Dog Obedience Training- Easy Tips

Obedience training means training your dog to be well behaved – and that means something different to every dog owner and their dog. 

Some with big dogs need loose leash walking and no jumping. Others with small dogs may not have a pulling problem but want to solve other issues with their dog like begging at the table.

I like to use positive reinforcement training (food treats).  And if you are comfortable, get the hang of using a clicker in your dog training. A clicker is used to click when your dog does what you want.  The reasons a clicker works so well is that no matter who clicks, to say “good dog” it sounds the same.

Timing is critical in dog training. For example, if you are teaching a sit, you click the exact second your dog sits – then quickly treat your dog.  If you are not comfortable with using a clicker, simply say, “Good!” when your dog gives you the behavior.  Again, your voice will do just fine.


Tips for Obedience Training Your Dog


 Tips On Obedience Training Your Dog To Make it Easier:

 Scheduling you dog’s training

Make sure you are consistent in training your dog every day – ideally at the same time each day.  This will provide your dog with an expected dog training routine. You will find that your dog is more motivated if you schedule your training when he’s been crated for a while and just before mealtimes. Schedule 3 obedience training sessions each day and keep them short – 2-3 minutes max will do the job.

Where you train is important

Practice in your house at first where there are few distractions. Then, once you dog is doing will with little distraction, begin to add distractions that will be important to you; lots of kids around the house, in your back yard or in other environments like Starbucks.

Always train your dog on leash                                                                                               

Always train your dog on leash – yes, even in the house. Always using the leash will keep your message the same: you are always in control. It will also keep him from drifting out of the classroom until the bell rings!

Treats for training                                                                                                              

Always use high value treats to teach your dog new commands. Change up your treats often to keep your dog guessing as to what he will be getting that day – he’ll stay motivated!

Setting up daily routines is good for your dog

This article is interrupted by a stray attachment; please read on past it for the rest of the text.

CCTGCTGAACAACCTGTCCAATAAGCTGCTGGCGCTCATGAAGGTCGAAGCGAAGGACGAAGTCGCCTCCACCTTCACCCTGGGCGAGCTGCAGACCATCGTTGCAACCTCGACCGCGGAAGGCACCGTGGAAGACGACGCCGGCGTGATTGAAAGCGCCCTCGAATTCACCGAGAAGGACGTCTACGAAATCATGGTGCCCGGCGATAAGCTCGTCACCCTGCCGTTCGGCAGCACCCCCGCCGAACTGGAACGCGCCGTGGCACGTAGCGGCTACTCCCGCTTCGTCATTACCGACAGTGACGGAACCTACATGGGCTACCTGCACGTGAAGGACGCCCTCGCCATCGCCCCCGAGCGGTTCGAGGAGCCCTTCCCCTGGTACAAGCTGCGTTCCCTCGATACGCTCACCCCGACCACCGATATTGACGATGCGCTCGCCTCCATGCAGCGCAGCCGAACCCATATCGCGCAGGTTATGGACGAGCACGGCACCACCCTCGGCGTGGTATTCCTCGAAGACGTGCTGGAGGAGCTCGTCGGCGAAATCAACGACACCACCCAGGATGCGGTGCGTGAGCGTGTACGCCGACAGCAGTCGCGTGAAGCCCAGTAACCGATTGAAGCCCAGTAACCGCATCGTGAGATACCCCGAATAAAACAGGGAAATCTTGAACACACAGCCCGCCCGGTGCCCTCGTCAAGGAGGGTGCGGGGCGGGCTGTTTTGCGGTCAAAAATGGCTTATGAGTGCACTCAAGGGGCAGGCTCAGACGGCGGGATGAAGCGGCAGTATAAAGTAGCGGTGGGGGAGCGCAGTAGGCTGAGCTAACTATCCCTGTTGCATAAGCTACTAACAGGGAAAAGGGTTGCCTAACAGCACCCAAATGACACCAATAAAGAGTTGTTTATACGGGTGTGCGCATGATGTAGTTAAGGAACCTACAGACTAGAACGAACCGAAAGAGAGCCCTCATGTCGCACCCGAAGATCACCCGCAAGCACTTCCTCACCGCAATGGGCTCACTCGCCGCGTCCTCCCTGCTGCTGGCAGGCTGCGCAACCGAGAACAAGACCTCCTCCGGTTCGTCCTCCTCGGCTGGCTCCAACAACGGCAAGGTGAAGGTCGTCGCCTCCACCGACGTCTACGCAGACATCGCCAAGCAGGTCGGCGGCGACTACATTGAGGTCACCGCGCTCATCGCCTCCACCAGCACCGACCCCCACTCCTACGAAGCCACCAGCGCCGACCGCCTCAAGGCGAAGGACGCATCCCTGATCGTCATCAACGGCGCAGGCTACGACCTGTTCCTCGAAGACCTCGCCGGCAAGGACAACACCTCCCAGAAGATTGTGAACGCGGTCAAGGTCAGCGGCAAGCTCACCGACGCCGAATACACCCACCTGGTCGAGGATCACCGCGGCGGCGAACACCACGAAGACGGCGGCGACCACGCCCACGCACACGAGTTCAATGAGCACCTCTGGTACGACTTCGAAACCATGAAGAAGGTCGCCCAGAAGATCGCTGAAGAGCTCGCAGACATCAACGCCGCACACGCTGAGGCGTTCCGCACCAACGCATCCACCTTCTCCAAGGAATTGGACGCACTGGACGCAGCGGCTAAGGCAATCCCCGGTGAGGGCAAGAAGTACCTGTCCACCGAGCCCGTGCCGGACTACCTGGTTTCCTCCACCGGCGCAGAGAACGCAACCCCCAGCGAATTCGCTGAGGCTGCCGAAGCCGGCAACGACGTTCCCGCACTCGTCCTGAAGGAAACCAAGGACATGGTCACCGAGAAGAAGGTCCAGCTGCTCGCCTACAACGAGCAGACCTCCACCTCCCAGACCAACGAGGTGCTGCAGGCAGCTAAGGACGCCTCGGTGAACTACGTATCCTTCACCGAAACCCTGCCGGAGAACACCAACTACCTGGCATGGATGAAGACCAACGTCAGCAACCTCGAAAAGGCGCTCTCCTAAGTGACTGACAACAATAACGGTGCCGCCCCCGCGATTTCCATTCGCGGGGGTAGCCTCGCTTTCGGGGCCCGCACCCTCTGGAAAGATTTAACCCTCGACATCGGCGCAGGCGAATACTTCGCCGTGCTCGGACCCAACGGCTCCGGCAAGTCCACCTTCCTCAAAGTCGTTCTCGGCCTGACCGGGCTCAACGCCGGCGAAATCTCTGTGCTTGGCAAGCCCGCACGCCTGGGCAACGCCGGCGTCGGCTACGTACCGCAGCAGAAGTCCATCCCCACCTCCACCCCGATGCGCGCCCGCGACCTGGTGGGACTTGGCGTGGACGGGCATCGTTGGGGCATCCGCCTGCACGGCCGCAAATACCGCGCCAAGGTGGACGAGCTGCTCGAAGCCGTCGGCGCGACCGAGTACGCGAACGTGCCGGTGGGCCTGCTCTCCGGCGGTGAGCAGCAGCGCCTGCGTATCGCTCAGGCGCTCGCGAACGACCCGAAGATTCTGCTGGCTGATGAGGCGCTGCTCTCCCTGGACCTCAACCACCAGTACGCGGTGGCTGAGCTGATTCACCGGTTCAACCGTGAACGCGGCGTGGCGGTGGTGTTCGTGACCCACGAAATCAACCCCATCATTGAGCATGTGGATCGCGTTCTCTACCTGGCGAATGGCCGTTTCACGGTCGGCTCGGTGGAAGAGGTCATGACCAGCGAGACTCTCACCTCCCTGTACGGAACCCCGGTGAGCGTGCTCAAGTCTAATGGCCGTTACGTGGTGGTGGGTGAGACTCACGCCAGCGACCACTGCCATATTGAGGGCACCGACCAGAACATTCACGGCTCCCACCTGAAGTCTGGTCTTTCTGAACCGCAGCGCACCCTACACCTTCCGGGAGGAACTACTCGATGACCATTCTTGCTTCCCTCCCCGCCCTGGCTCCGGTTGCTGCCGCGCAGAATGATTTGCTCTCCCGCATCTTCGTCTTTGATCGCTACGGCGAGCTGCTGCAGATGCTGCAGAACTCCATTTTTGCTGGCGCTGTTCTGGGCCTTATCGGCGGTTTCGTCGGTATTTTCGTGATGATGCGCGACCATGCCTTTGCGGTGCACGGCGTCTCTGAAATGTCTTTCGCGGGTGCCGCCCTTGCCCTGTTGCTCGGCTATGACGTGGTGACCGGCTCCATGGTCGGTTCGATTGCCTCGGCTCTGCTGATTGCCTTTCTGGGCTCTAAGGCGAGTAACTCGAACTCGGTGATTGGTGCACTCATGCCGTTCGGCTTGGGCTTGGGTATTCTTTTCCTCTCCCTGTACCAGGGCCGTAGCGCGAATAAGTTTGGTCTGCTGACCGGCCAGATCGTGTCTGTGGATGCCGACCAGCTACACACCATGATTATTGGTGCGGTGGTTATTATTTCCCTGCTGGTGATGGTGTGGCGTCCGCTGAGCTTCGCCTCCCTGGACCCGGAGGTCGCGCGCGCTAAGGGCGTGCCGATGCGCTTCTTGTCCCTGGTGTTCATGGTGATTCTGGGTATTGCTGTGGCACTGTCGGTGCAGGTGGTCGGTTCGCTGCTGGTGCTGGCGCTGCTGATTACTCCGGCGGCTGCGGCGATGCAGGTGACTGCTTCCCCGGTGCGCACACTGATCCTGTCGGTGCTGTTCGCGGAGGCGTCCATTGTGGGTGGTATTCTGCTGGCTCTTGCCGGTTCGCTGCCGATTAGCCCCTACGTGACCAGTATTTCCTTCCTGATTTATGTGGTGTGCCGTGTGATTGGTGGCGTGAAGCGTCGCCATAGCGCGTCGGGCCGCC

Establish a pattern of routines that he can predict will happen every day. By this I mean, things as simple as sitting for his meals, sitting for affection from you, sit or down for access to your furniture, sit before walks.  This will keep his stress and anxiety down minimizing any dog behavior problems because he understands that “he gives you something you want and then he gets what he wants”.  It’s always the same, and the sameness is important to him.

Dog obedience training is important. Not only does it give your dog a sense of working for you but it helps you to establish commands to which you can redirect unwanted dog behavior , i.e. sit instead of jumping up, lay down instead of begging at the table or walk nicely instead of pulling on leash.

Remember – be patient and have fun with your dog.

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Jim Burwell is a “thanks for making the impossible, possible” professional dog trainer having trained 20,000+ dogs and counting and serving more than 7,000 clients.  Jim’s easy to follow, common sense, and positive methods have made him the “dog trainer of choice” for 30 years.  One of his clients says it best: There are people who are so good at, and passionate about, what they do, that in their presence, one can’t help thinking that they have found their true calling and are doing exactly what they should be doing on this earth. Jim is one of these rare people. His quiet and understated manner, his effective technique for training dogs (and their families) is something which I feel fortunate to have witnessed and in which to have been an active participant.  Jane Wagner

(c)Jim Burwell Inc.